Fiat Chrysler (FCA) is reportedly planning to end production of Fiat-branded cars in its Italian factories, with some model lines being scuttled and others moved overseas to lower-cost facilities.
Bloomberg says Fiat Chrysler boss Sergio Marchionne will announce the plan on June 1, 2018.
It's understood Marchionne, who will retire next year, doesn't believe manufacturing affordable vehicles in high-wage European countries is sustainable anymore.
According to the business site's sources, the Punto (above), which was launched in 2005 and is currently being produced at the FCA's Melfi production site, will be axed.
At the Mirafiori plant in Turin, the Alfa Romeo Mito, introduced in 2008, will be given its last rites. The once mighty factory, which has seen its annual volumes drop from 600,000 to around 50,000, will continue to produce the Maserati Levante, and gain a new Maserati crossover.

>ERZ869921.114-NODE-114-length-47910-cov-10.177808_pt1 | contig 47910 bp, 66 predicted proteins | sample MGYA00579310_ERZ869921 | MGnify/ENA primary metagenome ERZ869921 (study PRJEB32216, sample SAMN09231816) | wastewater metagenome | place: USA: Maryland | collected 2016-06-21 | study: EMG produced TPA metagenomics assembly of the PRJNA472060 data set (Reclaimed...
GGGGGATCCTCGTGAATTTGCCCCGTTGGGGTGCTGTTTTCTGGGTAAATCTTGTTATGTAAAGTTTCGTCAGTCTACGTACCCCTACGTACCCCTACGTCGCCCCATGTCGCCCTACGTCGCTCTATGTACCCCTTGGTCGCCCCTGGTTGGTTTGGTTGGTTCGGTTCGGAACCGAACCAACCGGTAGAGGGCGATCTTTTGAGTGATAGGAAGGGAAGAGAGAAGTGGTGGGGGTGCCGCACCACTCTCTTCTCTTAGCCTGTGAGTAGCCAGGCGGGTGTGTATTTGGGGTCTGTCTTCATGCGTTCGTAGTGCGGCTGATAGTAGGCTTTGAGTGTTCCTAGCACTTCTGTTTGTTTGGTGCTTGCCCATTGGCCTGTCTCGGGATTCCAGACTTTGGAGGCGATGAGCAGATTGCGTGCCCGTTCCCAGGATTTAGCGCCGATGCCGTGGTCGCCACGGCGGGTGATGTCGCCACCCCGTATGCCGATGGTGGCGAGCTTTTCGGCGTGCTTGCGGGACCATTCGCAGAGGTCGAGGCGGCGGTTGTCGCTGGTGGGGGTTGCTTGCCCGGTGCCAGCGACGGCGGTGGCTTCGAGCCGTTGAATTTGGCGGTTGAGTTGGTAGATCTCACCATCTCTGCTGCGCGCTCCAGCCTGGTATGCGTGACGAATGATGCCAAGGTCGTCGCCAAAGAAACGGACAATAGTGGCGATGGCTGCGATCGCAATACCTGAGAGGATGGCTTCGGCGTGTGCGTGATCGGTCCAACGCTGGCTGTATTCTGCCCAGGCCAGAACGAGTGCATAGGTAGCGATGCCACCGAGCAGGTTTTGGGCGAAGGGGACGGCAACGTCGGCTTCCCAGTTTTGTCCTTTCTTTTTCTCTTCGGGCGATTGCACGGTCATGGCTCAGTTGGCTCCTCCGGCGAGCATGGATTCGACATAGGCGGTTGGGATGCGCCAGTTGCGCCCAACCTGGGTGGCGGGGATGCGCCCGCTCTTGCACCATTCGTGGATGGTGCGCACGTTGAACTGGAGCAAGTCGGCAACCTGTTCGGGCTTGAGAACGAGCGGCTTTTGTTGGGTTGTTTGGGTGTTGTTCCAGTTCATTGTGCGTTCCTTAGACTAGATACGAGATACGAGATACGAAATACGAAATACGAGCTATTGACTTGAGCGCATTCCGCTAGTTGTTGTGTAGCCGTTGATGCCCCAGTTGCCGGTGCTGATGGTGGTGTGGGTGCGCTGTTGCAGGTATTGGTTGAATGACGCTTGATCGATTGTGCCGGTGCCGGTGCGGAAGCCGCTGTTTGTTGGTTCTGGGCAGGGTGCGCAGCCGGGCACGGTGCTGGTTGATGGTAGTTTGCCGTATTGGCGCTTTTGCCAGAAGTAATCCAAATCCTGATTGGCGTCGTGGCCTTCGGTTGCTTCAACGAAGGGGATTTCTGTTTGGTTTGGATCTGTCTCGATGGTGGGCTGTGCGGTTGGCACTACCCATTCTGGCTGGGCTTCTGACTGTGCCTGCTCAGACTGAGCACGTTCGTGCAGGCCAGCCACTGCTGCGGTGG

Bloomberg understands the European Fiat range will be pared back to just the 500 and Panda (above). If so, this could spell the end of the 500X, which is currently produced alongside the Jeep Renegade at the company's Melfi factory.
It should be noted, a facelifted 500X was spied in March this year.
If this anticipated changeover goes through as reported, factories which once cranked out models like the original 500 and 124, and put Italy on wheels after World War II, will be used exclusively for Jeep crossovers, and the Alfa Romeo and Maserati luxury brands.
Currently Fiat's European passenger car lineup consists of the 500 (Poland), 500L (Serbia), 500X (Italy), Panda (Italy), Tipo (Turkey), Punto (Italy), and 124 Spider (Japan). There's also the Qubo and Doblo vans (Turkey), and Fullback ute (Thailand).